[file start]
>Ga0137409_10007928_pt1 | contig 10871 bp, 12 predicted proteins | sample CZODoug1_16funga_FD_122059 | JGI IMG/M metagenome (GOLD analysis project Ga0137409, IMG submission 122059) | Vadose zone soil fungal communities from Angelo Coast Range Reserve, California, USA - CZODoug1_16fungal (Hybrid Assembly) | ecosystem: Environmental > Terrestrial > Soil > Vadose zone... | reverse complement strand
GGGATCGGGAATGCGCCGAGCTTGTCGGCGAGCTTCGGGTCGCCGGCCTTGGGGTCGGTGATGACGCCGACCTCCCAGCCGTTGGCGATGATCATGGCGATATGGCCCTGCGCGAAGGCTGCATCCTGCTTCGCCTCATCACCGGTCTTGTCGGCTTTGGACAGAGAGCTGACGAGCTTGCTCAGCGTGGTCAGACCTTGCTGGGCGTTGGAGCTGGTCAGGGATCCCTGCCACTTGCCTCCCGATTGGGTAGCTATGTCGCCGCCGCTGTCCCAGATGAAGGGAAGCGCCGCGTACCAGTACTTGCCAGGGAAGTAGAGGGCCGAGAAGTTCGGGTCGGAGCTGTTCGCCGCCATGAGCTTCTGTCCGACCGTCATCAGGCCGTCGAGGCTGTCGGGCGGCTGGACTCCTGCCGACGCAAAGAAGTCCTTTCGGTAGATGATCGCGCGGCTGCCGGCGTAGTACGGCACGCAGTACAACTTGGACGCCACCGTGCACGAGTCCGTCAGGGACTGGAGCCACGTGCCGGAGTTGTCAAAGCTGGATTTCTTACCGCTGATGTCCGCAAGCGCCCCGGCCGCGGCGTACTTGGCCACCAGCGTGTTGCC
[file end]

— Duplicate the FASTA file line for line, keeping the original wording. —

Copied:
>Ga0137409_10007928_pt1 | contig 10871 bp, 12 predicted proteins | sample CZODoug1_16funga_FD_122059 | JGI IMG/M metagenome (GOLD analysis project Ga0137409, IMG submission 122059) | Vadose zone soil fungal communities from Angelo Coast Range Reserve, California, USA - CZODoug1_16fungal (Hybrid Assembly) | ecosystem: Environmental > Terrestrial > Soil > Vadose zone... | reverse complement strand
GGGATCGGGAATGCGCCGAGCTTGTCGGCGAGCTTCGGGTCGCCGGCCTTGGGGTCGGTGATGACGCCGACCTCCCAGCCGTTGGCGATGATCATGGCGATATGGCCCTGCGCGAAGGCTGCATCCTGCTTCGCCTCATCACCGGTCTTGTCGGCTTTGGACAGAGAGCTGACGAGCTTGCTCAGCGTGGTCAGACCTTGCTGGGCGTTGGAGCTGGTCAGGGATCCCTGCCACTTGCCTCCCGATTGGGTAGCTATGTCGCCGCCGCTGTCCCAGATGAAGGGAAGCGCCGCGTACCAGTACTTGCCAGGGAAGTAGAGGGCCGAGAAGTTCGGGTCGGAGCTGTTCGCCGCCATGAGCTTCTGTCCGACCGTCATCAGGCCGTCGAGGCTGTCGGGCGGCTGGACTCCTGCCGACGCAAAGAAGTCCTTTCGGTAGATGATCGCGCGGCTGCCGGCGTAGTACGGCACGCAGTACAACTTGGACGCCACCGTGCACGAGTCCGTCAGGGACTGGAGCCACGTGCCGGAGTTGTCAAAGCTGGATTTCTTACCGCTGATGTCCGCAAGCGCCCCGGCCGCGGCGTACTTGGCCACCAGCGTGTTGCC